Phoenix Mars Lander Spotted from Space

Phoenix Mars Lander Spotted from Space
The butterfly-like object in this picture is NASA's Phoenix Mars Lander, as seen from above by NASA's Mars Reconnaissance Orbiter. (Image credit: NASA/JPL-Caltech/University of Arizona.)

This story was updated at 4:13 p.m. EDT.

PASADENA,Calif. — A spacecraft orbiting Mars has photographed the Phoenix Mars Lander onthe surface of the red planet, NASA scientists announced today.

Missioncontrollers also said the mission seems to have hit its first snag as the radioon NASA?s Mars Reconnaissance Orbiter (MRO), which communicates with Phoenix,has shut itself off due to an unknown problem. Despite this setback, Phoenixseems to be doing just fine.

?Phoenix ishealthy, everything is fine,? said Fuk Li, manager of the Mars ExplorationLaboratory at NASA?s Jet Propulsion Laboratory (JPL).

The radioshutdown prevented mission scientists from sending Phoenix its instructions forthe day this morning, as well as from receiving another set of images from thelander. MRO controllers are working on the problem now, and hope to have itfixed for the next scheduled link-up this evening.

If theradio fix goes well, mission scientists will start attempting to move thelander?s robotic arm tomorrow. A few days later, they will likely startpracticing scooping up soil and in about a week, they may start deliveringtheir first samples to the lander?s instruments.

Phoenixlanded in the north polar regions of Mars in the Vastitas Borealis plainson Sunday evening. The $420-million mission, which launched in August, plans todig down to the rock-hard layers of water ice thought to lie under the Martiansoil near the planet?s north pole. It will test the soil and ice for signs thatthe water was once liquid to see if it could have created a habitable zone formicrobial life at some point in the past.

The colorimage the MRO?s HiRISE camera took on Monday showedPhoenix, with its fan-like solar arrays visible. The image also showed twoblack spots that appear to be the jettisoned heat shield and a bounce mark itmay have made, as well as the lander?s parachute, which appeared as a whitesmudge about 300 meters away from the lander.

?We?rethrilled with these images,? said HiRISE principal investigator Alfred McEwenof the University of Arizona. HiRISE will likely take more images of the landerand the surrounding terrain throughout the mission.

Phoenix wasable to send back more images last night, including one of its robotic arm,which showed that the biobarrier that protected it during its flight had morefully deployed since the previous day. The lander also took more images of thelanding site terrain, this time to the south of Phoenix. They showed a seriesof low hills about 5.5 miles (9 kilometers) away, which indicate clear skies onMars.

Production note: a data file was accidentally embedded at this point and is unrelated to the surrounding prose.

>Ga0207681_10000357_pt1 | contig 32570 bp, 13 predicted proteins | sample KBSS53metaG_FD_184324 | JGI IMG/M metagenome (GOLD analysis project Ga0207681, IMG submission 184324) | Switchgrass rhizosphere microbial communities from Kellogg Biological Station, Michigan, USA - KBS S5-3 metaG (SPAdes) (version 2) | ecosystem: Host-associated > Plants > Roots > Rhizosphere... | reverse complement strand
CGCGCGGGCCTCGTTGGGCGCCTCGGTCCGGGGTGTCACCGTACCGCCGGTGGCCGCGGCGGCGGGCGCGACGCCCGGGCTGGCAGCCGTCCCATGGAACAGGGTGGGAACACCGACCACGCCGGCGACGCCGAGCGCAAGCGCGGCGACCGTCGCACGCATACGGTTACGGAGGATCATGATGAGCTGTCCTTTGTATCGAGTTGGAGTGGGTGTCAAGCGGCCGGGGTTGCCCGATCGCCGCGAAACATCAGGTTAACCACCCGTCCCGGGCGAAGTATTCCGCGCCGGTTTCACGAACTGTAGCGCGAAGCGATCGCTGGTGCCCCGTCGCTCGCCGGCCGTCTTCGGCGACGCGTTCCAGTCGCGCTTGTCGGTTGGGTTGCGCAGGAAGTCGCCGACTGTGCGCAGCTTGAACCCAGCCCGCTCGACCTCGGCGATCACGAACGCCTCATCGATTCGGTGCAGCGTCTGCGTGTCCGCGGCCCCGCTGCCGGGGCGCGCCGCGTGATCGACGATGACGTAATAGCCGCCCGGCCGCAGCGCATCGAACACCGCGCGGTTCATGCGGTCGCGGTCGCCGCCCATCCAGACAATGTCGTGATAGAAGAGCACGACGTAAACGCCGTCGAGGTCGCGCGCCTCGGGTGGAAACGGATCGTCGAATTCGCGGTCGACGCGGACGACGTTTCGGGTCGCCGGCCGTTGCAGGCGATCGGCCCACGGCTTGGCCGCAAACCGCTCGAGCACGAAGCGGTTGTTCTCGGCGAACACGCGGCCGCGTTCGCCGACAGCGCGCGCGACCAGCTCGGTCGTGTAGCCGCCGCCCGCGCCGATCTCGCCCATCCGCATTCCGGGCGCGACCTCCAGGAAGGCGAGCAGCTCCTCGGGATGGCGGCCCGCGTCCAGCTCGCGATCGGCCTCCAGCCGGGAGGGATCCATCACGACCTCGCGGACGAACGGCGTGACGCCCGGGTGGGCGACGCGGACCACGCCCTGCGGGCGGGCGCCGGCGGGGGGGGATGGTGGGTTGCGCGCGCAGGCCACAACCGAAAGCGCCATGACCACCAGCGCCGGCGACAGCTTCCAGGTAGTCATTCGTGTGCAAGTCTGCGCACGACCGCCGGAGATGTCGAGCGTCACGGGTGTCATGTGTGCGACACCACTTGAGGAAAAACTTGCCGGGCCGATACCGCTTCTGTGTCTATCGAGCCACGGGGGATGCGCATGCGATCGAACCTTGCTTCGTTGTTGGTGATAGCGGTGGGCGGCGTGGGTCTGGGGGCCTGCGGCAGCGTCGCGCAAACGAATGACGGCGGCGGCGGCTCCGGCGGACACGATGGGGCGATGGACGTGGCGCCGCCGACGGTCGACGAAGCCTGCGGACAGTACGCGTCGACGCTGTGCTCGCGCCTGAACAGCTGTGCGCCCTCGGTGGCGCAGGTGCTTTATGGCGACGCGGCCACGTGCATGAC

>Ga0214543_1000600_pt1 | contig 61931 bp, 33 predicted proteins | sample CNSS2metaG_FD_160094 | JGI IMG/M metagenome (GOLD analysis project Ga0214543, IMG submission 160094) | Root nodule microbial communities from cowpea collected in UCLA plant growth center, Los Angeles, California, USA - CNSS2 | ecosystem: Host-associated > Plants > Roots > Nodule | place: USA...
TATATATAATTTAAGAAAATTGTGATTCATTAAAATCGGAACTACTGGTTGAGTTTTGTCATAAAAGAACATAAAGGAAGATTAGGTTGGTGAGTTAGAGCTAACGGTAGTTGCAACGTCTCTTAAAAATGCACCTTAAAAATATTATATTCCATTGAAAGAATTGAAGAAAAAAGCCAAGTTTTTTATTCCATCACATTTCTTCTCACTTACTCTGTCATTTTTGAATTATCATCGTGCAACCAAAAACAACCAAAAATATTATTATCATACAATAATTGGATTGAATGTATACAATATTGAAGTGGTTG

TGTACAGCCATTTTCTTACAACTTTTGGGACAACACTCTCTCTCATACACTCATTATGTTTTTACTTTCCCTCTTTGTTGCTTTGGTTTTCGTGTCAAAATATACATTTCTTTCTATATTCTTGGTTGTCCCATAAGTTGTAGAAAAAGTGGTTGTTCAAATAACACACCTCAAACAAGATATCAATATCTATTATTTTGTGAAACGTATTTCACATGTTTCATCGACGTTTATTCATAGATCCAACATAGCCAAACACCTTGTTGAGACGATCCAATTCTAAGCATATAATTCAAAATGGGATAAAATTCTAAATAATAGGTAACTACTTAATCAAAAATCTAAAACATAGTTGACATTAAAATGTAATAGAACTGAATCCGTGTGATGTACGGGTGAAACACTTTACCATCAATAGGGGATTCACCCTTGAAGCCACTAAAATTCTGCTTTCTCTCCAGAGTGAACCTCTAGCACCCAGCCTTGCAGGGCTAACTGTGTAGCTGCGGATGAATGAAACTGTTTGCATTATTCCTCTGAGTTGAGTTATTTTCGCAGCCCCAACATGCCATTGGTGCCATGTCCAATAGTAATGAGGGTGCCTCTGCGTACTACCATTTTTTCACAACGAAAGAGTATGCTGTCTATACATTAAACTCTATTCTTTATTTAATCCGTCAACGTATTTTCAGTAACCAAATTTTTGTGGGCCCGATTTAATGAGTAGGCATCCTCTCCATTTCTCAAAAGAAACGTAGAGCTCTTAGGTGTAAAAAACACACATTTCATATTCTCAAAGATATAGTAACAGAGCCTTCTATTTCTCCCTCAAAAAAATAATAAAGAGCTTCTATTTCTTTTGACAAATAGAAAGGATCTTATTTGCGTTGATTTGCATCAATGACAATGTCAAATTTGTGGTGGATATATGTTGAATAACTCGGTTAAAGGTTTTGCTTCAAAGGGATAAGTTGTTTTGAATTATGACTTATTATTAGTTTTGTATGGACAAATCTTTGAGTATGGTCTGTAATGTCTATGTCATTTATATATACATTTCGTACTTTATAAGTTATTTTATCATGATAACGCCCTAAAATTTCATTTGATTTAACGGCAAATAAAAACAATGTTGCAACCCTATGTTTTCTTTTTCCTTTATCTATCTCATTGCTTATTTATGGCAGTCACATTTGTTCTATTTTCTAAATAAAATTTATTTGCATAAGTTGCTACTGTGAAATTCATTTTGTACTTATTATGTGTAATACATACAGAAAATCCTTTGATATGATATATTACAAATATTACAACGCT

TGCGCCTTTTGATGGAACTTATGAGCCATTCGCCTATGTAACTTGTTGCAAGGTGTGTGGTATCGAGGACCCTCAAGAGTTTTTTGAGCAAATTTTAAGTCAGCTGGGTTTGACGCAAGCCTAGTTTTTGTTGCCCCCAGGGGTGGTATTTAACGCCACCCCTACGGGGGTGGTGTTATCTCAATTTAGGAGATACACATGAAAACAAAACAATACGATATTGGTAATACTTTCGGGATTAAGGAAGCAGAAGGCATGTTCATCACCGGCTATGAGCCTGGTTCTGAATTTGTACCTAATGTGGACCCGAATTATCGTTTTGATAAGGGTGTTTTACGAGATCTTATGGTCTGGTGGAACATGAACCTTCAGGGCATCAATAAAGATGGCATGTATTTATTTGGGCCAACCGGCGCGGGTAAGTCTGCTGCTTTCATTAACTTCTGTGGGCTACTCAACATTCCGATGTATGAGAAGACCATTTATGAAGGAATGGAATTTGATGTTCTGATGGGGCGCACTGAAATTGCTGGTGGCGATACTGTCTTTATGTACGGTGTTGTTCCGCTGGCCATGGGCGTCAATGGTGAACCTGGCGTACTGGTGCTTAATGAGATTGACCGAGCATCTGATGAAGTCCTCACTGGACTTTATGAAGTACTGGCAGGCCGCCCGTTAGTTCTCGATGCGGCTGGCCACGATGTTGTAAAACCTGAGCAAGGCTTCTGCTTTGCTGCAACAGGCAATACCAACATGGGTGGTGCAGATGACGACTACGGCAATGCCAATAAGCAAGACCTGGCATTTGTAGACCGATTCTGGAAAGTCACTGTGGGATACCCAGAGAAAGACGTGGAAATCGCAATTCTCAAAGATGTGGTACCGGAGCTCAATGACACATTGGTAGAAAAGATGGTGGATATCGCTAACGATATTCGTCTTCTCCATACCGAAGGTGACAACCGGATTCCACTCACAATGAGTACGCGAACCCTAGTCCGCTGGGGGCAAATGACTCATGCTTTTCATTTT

?That meansthat there?s not much dust in the atmosphere; it?s a very clear day,? saidPhoenix principal investigator Peter Smith, also of the University of Arizona.

Scientistshave also been able to more accurately pinpoint Phoenix?s landing spot. The newestimate of the lander?s position shows that ?we really landed in the spot thescientists were looking for,? said JPL Navigation Team Chief Brain Portock.

The landingspot still looks largely devoid of rocks, which is perfect for digging, Smithsaid. ?All of this is prime digging area,? he said.

The MROradio glitch has delayed Phoenix?s schedule by a day, mission scientists said,but they noted that Phoenix has a default set of instructions it follows whenit doesn?t receive any new commands in the morning.

If MROcontrollers are unable to fix the radio problem this evening, commands will besent to Phoenix tomorrow morning via the Mars Odyssey orbiter, missioncontrollers said.

NASA'snext Phoenix mission briefing will be broadcast live on NASA TV at 2:00 p.m.EDT (1900 GMT) on Wednesday, May 28. Clickhere for'sPhoenix mission coverage and a linkto NASA TV.

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Andrea Thompson

Andrea Thompson is an associate editor at Scientific American, where she covers sustainability, energy and the environment. Prior to that, she was a senior writer covering climate science at Climate Central and a reporter and editor at Live Science, where she primarily covered Earth science and the environment. She holds a graduate degree in science health and environmental reporting from New York University, as well as a bachelor of science and and masters of science in atmospheric chemistry from the Georgia Institute of Technology.